What’s interesting about Twitch’s model is they have created a rabid community of passionate gamers on their site. Companies such as Facebook, YouTube and Microsoft have launched competitors to Twitch, and none of them other than YouTube has had any noticeable success. YouTube has managed to secure a small number of popular content creators such as DrDisRespect and CourageJD, but Twitch is still the 800-pound gorilla in the streaming world. I think a great deal of the insanely high levels of loyalty that both content creators and viewers have toward Twitch is due to how Twitch has always worked with its content creators to pay them for their time spent on the platform.
As a result, the content creators and viewers both become more invested in Twitch and loyal to the site. For instance, in 2019, Mixer launched as a competitor to Twitch. In doing so, Mixer signed an exclusive deal with two of Twitch’s most popular content creators; Ninja and Shroud. Mixer was betting that the fanbases for both of these streamers would leave Twitch and follow them to Mixer.
It didn’t happen. A year later, Mixer folded and was acquired by Facebook. This alone is testament to the high level of loyalty that Twitch has developed with its content creators and viewers. And I think this is mostly due to Twitch being smart enough to learn early on that its content creators were making the site a LOT of money, and if they didn’t share that money with the creators, they would go with someone that would.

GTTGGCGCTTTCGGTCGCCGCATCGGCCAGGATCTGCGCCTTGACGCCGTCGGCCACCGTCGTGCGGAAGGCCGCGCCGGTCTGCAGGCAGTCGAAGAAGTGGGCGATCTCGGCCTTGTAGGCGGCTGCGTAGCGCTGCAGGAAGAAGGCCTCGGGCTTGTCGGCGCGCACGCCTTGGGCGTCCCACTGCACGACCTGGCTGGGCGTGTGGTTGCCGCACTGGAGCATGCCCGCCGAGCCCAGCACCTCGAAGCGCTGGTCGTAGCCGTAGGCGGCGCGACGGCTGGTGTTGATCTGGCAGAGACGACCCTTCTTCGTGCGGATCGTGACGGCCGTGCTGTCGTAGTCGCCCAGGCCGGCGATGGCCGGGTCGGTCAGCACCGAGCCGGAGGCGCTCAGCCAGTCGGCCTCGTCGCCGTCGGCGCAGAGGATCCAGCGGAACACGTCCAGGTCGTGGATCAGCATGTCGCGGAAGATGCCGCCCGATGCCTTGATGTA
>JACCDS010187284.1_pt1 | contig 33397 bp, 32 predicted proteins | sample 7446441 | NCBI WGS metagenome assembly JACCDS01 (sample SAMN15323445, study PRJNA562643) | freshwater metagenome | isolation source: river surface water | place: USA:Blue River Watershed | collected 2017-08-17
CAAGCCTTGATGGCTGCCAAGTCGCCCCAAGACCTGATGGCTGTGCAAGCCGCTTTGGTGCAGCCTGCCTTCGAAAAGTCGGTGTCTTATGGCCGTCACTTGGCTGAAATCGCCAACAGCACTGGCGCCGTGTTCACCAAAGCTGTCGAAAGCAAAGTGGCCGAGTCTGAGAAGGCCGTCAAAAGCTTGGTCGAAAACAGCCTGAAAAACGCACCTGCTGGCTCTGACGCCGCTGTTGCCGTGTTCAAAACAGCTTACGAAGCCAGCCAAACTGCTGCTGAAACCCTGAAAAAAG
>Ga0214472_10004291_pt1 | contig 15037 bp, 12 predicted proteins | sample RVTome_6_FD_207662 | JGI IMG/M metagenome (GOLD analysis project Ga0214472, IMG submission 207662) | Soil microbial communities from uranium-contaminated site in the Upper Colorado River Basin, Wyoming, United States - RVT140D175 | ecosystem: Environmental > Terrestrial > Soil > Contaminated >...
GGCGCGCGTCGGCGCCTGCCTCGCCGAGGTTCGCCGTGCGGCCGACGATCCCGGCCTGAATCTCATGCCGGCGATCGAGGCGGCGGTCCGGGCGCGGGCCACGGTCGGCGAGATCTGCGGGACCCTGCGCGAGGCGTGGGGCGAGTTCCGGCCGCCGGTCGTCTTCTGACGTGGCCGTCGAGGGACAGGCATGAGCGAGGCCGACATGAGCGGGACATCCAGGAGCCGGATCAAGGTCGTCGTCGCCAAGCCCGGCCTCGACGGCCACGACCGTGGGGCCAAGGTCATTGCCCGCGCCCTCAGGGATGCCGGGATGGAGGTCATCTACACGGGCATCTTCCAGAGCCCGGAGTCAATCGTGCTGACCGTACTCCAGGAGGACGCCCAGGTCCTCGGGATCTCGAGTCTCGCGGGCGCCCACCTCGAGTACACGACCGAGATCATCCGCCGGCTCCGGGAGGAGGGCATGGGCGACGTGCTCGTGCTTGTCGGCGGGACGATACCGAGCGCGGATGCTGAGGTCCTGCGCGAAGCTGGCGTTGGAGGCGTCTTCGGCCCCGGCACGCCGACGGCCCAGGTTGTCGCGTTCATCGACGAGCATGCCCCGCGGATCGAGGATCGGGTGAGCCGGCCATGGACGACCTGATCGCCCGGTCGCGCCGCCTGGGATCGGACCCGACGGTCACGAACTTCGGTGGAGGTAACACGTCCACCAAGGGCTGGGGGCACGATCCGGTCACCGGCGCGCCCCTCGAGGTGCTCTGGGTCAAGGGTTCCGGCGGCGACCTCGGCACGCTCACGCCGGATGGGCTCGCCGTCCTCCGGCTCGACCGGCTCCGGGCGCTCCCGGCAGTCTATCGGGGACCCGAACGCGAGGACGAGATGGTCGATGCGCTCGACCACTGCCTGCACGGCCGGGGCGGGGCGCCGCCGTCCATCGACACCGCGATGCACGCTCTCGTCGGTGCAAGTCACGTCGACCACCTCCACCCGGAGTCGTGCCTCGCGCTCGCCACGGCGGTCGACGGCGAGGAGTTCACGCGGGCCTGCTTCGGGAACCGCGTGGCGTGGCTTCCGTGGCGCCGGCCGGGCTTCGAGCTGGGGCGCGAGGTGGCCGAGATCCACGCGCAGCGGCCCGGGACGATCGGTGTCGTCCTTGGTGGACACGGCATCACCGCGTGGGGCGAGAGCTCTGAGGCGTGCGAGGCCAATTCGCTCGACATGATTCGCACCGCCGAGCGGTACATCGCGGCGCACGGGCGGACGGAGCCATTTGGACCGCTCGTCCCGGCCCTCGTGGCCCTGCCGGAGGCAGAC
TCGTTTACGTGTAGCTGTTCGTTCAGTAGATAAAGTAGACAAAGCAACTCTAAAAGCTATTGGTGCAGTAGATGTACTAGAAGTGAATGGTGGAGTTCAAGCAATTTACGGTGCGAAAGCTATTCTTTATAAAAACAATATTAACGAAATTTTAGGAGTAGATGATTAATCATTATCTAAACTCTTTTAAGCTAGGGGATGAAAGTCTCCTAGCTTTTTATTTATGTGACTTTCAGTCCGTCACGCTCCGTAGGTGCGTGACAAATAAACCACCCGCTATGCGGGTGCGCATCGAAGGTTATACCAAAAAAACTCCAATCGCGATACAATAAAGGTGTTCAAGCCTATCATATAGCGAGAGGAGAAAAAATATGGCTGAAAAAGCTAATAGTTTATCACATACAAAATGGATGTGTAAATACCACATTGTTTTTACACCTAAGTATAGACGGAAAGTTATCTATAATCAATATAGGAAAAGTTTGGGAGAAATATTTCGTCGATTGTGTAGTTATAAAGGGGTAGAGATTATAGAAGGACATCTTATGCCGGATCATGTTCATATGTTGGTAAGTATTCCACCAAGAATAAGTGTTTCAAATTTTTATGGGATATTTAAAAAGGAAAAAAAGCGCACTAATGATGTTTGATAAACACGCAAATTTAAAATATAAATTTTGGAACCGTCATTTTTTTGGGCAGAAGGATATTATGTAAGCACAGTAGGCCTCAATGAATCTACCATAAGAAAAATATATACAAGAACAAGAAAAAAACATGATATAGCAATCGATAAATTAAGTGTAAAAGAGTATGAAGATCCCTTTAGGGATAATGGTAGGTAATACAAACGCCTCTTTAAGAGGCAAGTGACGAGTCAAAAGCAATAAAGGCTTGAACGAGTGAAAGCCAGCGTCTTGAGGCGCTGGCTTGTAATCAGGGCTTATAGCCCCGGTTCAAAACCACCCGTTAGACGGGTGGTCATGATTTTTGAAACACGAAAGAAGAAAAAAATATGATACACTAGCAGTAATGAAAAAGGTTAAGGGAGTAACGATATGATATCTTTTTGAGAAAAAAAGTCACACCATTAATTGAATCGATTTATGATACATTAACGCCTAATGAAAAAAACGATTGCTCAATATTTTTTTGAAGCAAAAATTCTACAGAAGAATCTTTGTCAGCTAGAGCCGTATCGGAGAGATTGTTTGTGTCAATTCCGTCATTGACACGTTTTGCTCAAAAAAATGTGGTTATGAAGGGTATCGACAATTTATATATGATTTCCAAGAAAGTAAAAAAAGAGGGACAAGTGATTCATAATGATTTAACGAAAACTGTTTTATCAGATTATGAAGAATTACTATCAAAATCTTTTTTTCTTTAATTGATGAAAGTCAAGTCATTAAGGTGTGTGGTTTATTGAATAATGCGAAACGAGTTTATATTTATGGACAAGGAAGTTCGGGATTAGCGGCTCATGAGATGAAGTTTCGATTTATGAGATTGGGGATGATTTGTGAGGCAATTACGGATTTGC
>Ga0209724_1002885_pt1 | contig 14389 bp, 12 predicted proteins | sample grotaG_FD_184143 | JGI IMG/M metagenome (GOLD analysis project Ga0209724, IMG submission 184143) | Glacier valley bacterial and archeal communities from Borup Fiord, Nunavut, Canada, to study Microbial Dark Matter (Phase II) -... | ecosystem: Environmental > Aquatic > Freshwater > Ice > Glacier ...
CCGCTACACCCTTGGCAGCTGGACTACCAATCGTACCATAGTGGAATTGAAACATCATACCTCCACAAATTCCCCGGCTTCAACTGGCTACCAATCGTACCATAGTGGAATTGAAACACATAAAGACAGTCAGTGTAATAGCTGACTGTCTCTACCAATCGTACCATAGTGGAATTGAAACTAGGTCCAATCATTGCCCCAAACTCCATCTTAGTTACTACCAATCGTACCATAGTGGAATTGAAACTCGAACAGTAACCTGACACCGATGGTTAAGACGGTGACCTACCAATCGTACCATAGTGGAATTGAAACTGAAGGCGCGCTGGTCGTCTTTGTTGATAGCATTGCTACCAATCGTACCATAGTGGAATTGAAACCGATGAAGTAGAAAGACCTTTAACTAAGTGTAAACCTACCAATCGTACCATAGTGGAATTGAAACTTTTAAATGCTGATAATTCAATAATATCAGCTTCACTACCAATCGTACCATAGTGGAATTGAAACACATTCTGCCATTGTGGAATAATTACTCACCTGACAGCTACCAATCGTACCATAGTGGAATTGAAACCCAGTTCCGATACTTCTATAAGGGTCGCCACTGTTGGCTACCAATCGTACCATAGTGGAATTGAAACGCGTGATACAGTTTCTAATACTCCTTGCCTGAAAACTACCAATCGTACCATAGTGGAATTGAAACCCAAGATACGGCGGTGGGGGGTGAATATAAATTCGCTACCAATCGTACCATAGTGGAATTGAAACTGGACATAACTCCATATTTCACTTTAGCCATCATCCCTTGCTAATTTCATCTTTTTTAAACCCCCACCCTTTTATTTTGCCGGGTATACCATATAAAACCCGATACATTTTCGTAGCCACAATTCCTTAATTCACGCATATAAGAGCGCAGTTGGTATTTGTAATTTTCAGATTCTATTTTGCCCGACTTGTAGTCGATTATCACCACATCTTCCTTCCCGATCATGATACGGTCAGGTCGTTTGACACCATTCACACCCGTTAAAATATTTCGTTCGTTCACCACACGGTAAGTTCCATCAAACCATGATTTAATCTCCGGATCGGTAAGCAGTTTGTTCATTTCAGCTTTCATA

Now, how does this relate to social media sites like Facebook, Twitter and LinkedIn now wanting to pay its content creators?
First, let’s start with a quick overview of some of the efforts that social media sites are launching to compensate users/content creators:
— Brian Solis (@briansolis) February 25, 2021
Soon, LinkedIn could pay top influencers to create content on the platform https://t.co/buUfVyWObv
— Social Media Today (@socialmedia2day) March 9, 2021
NEW: @facebook expands fan payments, subscription options in appeal to creators
— Comes 2 weeks after @twitter announced “Super Follows”
— Facebook expanding “Stars” feature that’s akin to tipping
More on @axios: https://t.co/NGfKmkABQu
— Sara Fischer (@sarafischer) March 11, 2021
Twitter, Facebook and LinkedIn all pushing new initiatives to pay content creators. And you can be assured that other sites like Instagram and even Clubhouse will be soon rolling out more options to compensate content creators.
Why is this happening? More importantly, why is this happening now?
In short, these sites are trying lock content creators into using their sites. If a content creator is already posting content on both Facebook and Twitter, and Twitter starts offering him cash to create content on Twitter, what’s going to happen? He’s probably going to take his talents to Twitter, right? I think both Twitter and Facebook can see that a lot of their users are getting fed up with the sites, and are looking for other options. The environments on both sites have become increasingly toxic for years now. I have lost count on how many friends and colleagues I have heard say “I want to just delete my Facebook account, but I can’t bring myself to do it’. I think a LOT of people feel this way about both sites, and I think both sites are aware of this, at least to some degree.